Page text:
What are you connecting to?
The basic awareness that must be cultivated is understanding what are you connecting to? By default, you are connected to your past programming. Much of it is unpleasant and you may be reinforcing the same trajectory deeper into the abyss. Or you may be trying to outrun it by pursuing pleasure. But since you cannot outrun your subconscious mind, it can’t and doesn’t work. A common approach is to achieve, acquire, and accomplish and create a life that appears wonderful to others but is not based on solid ground. The same adrenalized energy that takes you up the mountain of “success” may cause you to fall down the other side. For example, consider the problem of “imposter syndrome.”
The connection that is necessary for growth is allowing yourself to feel regardless of how uncomfortable it may be. “You have to feel to heal,” has been said in almost every domain of mental health. Being OK with uncomfortable emotions is at the core of healing. This has been around well before modern neuroscience. As you resist unpleasant thoughts and emotions, you are inadvertently placing more attention to them, and they will flourish. That is not what you want.
Are you connecting to you or your ideals? It is common to pursue better self-esteem, which consists of the “stories” in our minds that we create in order to understand our place in the world. Unfortunately, most of these arise from who everyone else thinks we should be and by the time we are old enough to make our own way, our life lens is embedded in our nervous system. Many of these stories are cognitive distortions and have little to do with the reality right in front of us. As they become more repetitive thought patterns, they occupy a lot of our consciousness and push out our capacity for enjoyment.
There are many ways to train yourself to tolerate difficult and intrusive thoughts and emotions. Learning these skills to process stress is much different than trying to avoid it, suppress it, or remaining a victim.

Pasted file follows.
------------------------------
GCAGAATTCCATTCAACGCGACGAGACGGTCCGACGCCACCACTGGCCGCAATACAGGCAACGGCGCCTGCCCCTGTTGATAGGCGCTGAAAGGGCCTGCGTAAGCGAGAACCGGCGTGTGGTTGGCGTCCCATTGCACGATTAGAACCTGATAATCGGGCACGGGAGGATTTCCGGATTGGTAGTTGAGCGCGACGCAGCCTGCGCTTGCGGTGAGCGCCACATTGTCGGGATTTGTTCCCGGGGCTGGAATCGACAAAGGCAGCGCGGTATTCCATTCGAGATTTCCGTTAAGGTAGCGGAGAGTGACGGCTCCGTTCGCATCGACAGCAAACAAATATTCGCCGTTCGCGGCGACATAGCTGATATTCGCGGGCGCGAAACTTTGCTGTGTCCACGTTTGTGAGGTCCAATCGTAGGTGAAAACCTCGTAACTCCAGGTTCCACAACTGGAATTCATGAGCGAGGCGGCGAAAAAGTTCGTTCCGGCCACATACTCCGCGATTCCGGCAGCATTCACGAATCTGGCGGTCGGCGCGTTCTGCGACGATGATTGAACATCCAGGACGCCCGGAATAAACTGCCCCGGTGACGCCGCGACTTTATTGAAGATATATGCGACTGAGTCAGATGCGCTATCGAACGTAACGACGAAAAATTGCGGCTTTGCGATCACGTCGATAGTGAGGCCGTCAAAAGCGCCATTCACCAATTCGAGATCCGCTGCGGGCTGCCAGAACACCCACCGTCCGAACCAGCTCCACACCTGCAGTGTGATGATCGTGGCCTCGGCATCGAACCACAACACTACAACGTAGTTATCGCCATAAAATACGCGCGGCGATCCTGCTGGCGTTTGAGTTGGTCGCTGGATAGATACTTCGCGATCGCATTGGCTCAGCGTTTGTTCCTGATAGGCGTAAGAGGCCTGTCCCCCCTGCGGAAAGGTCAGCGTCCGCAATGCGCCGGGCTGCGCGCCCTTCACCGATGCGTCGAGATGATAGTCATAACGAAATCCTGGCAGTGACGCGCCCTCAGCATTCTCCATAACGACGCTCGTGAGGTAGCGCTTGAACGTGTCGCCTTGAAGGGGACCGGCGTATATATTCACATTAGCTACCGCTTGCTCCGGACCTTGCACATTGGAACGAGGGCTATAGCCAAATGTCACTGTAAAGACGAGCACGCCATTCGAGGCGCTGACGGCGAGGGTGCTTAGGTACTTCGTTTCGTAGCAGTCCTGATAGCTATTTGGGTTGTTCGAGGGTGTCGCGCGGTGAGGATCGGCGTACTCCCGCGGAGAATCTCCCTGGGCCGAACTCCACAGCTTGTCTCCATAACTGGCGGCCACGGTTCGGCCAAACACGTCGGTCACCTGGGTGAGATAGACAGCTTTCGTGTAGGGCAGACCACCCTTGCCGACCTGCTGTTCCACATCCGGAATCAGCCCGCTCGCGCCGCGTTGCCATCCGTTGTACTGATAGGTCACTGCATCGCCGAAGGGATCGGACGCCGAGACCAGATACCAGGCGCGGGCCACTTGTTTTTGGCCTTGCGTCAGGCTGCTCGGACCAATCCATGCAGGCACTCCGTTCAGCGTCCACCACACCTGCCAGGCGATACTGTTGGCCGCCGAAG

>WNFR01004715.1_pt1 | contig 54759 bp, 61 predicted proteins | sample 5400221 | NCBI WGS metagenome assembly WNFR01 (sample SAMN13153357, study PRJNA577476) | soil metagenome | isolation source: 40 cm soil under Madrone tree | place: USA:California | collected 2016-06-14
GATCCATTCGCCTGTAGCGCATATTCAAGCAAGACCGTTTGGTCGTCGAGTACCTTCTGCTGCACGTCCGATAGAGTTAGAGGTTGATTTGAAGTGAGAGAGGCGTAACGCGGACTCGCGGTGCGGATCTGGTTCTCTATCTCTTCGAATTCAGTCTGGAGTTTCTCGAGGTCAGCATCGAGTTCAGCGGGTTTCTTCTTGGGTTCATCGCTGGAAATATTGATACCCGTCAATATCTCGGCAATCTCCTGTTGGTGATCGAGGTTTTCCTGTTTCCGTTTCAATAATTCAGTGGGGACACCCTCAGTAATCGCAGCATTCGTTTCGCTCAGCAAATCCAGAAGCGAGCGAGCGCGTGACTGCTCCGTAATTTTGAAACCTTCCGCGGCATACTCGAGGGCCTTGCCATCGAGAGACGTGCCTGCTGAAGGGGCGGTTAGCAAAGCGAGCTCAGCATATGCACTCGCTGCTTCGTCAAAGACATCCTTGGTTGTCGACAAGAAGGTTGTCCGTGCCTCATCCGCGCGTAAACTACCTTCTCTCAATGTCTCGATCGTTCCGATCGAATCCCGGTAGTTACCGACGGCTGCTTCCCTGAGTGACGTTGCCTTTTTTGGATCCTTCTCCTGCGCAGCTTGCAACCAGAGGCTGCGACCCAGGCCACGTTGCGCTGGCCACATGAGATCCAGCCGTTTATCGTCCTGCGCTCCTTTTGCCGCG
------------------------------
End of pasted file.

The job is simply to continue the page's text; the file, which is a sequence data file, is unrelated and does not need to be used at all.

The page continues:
Anytime you are anxious or frustrated, you are reacting to something in the past that you perceived as dangerous or was dangerous. It can be a mental or physical threat. Digging in and being with your past is the opposite of seeking self-esteem.
The “soil” of your past is the source of “neuroshment” (2) for future growth. The ongoing question is, “what can I learn?” Be with the past, increase your awareness of your history, reactions, and be present with it all. Watch your self-esteem flourish.
- Berger, Jonah. The Catalyst. Simon and Schuster, New York, NY, 2020.
- Word invented and conceptualised by Rita Salvador who broke free after suffering for over 50 years.
Confidence emerges from being solidly anchored in every aspect of your past. Much of it is uncomfortable, but it is what is there. Suppressing or running from your past can’t work and consumes a tremendous amount of life energy. You also cannot make good decisions without knowing where you are starting from. You may require professional help to assimilate your past. Also understand that the “stories” you create can anchor you in it. Immerse yourself and use tools to break free. BTW, if you can connect and be with the “bottom” there is nowhere to go but up.
Questions and considerations
- Your ego consists of the “stories” you create to present a confident front to the world. Why wouldn’t you? Being vulnerable is often punished.
- Consider that when you are upset, it is often about defending your ego.
- Are you able to tolerate unpleasant feelings? Do you avoid them?
- Emotional pain shares similar brain circuits as physical pain. Why would you want to hurt? But where is the escape from these thoughts?
- First learn to be with the pain and learn the strategies to move forward.